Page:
Designing Your At-Home Workout Program

The at-home workout program has unexpectedly become the new norm due to area gyms closing as a result of COVID-19. A by-product of this is that we are spending more of our time inside. Many are now wondering how we can take our old workout plan we did at the gym and incorporate it into a new home routine?

Now that we are home-based, there seems to be additional questions we need to think about and work around. In addition to the question above, there are other matters to worry about too, like when you’re going to exercise, space availability, and equipment needs.

Approaching Your At-Home Workout Program Differently

A paradigm shift is a “a fundamental change in approach or underlying assumptions.” This may be a perfect time to start thinking differently about how we exercise at home, meaning, how we structure and execute our training routine. Change can be a very good thing when it comes to an individuals body and how that body adapts and progresses during a training cycle.

5 Basic Human Movement Patterns

Whether your training plan is geared towards a full-body, split routine or circuit-training, should not be the focus. What really matters most is training movements not muscles. Do not rely on specific exercises, instead, make sure you add-in specific movement patterns during each training session. Movement patterns are exercise classifications and can be thought of as the movement direction of the exercise. There are different schools of thought on how these movement patterns are categorized and even talked about.

The following is a modified version of some of the basic human movement patterns that should be included in the design of any training program. This list could also include other categories like hip dominant, knee dominant, rotational and anti-rotational categories. For the purposes of this article though, we will refer to the following five basic categories.

Squat

Any variation of a Squat is considered one of the best compound movements you can do. Exercises listed in this category are considered hip or knee-dominant by some. You can think of this category as exercises that utilize muscles around the hip and knee, like a Barbell Squat, Dumbbell Squat, or a Goblet Squat, as examples.

Hip Hinge

This particular category of exercises consists of movements that involve a “hinging” motion at the hip joint, and have little to no movement at the knee. Classic examples of exercises that incorporate a hip hinge are a Kettlebell Swing and a Romanian Deadlift.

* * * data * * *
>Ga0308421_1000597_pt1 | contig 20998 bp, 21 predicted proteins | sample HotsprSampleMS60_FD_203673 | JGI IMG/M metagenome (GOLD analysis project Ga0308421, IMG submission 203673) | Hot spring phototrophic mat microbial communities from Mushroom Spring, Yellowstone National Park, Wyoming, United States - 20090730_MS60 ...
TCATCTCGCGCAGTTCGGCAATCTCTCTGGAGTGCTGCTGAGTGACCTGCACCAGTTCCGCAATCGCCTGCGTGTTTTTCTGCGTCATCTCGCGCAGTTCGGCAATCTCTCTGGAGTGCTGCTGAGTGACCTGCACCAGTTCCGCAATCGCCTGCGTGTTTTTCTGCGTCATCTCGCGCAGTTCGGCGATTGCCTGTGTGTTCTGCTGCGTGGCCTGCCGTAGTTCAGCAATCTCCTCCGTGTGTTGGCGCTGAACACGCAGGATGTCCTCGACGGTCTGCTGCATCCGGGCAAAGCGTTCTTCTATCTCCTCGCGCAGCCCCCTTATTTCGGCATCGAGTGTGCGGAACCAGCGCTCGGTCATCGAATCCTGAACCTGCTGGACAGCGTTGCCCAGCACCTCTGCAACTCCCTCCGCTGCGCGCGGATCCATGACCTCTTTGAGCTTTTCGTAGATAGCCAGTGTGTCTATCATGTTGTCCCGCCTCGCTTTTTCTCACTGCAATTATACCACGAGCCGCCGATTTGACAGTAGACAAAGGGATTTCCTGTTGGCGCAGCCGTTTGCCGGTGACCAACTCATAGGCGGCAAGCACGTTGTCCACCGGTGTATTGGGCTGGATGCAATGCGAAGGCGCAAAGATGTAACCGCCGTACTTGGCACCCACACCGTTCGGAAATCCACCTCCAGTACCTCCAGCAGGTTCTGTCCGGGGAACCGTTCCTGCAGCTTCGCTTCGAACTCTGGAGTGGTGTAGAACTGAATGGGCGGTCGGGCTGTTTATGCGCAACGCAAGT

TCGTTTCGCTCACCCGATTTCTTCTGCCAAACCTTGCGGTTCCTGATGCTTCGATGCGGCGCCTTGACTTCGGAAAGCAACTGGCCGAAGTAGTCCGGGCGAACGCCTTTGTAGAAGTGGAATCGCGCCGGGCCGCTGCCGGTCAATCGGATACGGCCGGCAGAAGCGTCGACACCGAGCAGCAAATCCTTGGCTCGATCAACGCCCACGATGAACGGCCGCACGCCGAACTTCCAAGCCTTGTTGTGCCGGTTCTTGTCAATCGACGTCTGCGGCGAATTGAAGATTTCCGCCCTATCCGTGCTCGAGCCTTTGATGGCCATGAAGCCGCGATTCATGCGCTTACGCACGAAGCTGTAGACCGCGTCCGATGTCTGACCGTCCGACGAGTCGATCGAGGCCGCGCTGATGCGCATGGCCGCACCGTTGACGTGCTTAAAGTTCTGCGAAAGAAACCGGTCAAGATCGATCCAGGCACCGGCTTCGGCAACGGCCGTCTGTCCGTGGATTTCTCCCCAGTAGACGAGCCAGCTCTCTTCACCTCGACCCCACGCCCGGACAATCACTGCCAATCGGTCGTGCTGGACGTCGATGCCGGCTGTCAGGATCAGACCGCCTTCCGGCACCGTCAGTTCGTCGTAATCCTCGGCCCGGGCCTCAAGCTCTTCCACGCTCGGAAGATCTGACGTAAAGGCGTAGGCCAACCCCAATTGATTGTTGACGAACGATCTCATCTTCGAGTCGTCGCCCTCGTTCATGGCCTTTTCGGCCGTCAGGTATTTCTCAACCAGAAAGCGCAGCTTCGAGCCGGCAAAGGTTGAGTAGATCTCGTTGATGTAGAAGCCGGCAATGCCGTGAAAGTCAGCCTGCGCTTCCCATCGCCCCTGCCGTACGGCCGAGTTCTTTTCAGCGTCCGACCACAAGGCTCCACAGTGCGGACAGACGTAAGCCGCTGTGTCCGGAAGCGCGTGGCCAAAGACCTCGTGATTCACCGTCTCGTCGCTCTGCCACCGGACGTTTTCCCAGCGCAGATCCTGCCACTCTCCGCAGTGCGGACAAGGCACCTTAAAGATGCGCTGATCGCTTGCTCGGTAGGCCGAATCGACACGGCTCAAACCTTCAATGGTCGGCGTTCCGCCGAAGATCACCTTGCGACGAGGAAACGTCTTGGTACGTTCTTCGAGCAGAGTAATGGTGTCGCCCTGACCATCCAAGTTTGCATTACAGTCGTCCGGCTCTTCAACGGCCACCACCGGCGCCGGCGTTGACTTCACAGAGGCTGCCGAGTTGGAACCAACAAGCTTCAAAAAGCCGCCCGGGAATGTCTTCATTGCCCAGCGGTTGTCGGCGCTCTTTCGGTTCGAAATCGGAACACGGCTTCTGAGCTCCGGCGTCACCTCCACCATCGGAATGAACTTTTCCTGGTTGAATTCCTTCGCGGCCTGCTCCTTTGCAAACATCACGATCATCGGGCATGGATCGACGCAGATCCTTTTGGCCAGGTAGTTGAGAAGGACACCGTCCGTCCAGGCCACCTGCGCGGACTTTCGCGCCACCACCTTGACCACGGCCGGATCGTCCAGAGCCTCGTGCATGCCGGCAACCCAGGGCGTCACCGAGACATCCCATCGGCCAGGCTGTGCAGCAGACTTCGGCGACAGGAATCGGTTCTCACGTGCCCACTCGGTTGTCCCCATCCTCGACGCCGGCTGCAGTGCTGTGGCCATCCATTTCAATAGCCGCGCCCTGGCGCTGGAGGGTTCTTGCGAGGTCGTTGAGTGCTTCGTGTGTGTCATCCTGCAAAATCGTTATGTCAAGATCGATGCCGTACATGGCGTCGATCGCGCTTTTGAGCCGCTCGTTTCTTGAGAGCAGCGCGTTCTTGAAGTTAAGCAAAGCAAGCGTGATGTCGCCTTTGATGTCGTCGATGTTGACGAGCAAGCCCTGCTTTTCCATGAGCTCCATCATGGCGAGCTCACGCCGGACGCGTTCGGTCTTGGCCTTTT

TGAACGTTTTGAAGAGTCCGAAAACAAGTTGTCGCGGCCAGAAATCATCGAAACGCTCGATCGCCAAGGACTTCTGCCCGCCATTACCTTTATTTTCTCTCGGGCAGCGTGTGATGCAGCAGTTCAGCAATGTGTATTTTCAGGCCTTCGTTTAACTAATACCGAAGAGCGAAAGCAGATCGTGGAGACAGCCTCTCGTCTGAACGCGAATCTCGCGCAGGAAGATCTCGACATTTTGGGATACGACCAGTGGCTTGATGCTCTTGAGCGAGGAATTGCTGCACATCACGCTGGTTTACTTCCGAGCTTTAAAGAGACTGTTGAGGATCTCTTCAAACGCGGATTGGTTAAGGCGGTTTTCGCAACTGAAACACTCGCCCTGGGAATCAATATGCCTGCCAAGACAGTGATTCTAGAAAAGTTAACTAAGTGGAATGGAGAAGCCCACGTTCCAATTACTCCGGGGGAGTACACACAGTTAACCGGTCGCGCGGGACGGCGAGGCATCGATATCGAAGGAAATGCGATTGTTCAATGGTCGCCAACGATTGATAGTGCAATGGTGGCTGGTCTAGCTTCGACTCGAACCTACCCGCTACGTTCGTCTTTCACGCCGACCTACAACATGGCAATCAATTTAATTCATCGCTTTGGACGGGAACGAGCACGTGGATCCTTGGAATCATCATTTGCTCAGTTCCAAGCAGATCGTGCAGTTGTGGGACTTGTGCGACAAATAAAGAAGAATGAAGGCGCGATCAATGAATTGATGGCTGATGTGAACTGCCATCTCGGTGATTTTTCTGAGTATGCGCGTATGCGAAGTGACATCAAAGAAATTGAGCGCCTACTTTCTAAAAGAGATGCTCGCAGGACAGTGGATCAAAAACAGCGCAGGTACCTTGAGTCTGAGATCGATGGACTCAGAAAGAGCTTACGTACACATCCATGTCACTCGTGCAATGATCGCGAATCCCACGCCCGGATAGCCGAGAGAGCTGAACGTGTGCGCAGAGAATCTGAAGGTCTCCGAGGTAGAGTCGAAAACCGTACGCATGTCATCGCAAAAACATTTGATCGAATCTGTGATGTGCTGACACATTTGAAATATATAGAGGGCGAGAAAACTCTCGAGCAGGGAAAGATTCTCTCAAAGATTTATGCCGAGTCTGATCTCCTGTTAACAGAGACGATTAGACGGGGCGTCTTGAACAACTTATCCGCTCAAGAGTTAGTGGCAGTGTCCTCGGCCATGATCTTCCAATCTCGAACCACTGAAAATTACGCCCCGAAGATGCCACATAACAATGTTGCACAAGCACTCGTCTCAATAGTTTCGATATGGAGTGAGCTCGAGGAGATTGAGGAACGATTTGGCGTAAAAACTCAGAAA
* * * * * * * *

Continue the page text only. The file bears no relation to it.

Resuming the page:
Hip Hinge Category: Kettlebell Swing exercise

Pull: Vertical & Horizontal

The vertical pull includes moving a weight or body weight vertically, relative to the position that your body is in. Examples of these types exercises would include Pull-ups and Lat Pull-down.

The horizontal pull include any exercise that moves the weight toward your body horizontally. A few examples include: Bent-over Rows, Inverted Row or a Seated Row.

Push: Vertical & Horizontal

This category combines both vertical and horizontal in order to make life easier for you. The vertical push, includes exercises that move a load or weight vertically in relation to the torso, like a Military Press or Push Press.

Horizontal push is a category of exercises that involves moving a weight straight out in front of you, away from the body, like a Bench Press.

Weighted Carry

Many strength and conditioning experts agree that a Weighted Carry is the best, all-in-one exercise a person can do. The Carry is ideal for increasing overall strength, especially back, core and grip strength. The exercise benefits don’t stop there though; it’s also ideal for improving stamina and functionality. A simple definition of a Weighted Carry is picking up a weight or a load and carrying it for distance or time. The best exercise example is a Farmer’s Carry.

The importance of adding these five movement patterns into your at-home workout program is invaluable. It offers someone a better way to design and customize their training program to meet all their needs. It also assures that an individual will work through the various planes of motion more often during training compared to a traditional training plan. The benefits of focusing on movement patterns instead of working specific muscles ensures a well-balanced, strong, functional body.

Exercise Program Design

Now that you have a better understanding of movement patterns, it’s important to use them in your next at-home workout. To experience measurable gains with your at-home training program, it’s important that you understand the basic concept of periodization.

  • “Periodization is an organized approach to training that involves progressive cycling of various aspects of a training program during a specific period of time.” Len Kravitz, PhD

To get the most benefit out of any at-home workout program, a periodized training plan should be followed. This is where adjusting the various training variables over time (i.e. sets/reps/rest/load/time under tension) comes into play. The idea is to control these variables during each training day and over the course of a full training year. By following such a training format over time, you’ll ensure maximal gains long-term, safely and effectively. Think about that for a moment. If you have not had strength gains in a while, maybe a lack of periodization is the culprit?

Use the Jefit App for Additional Workout Guidance

The JeFit app makes thousands of strength training routines accessible. It comes with a customizable workout planner, an extensive exercise library, and a members-only Facebook group page. Check it out!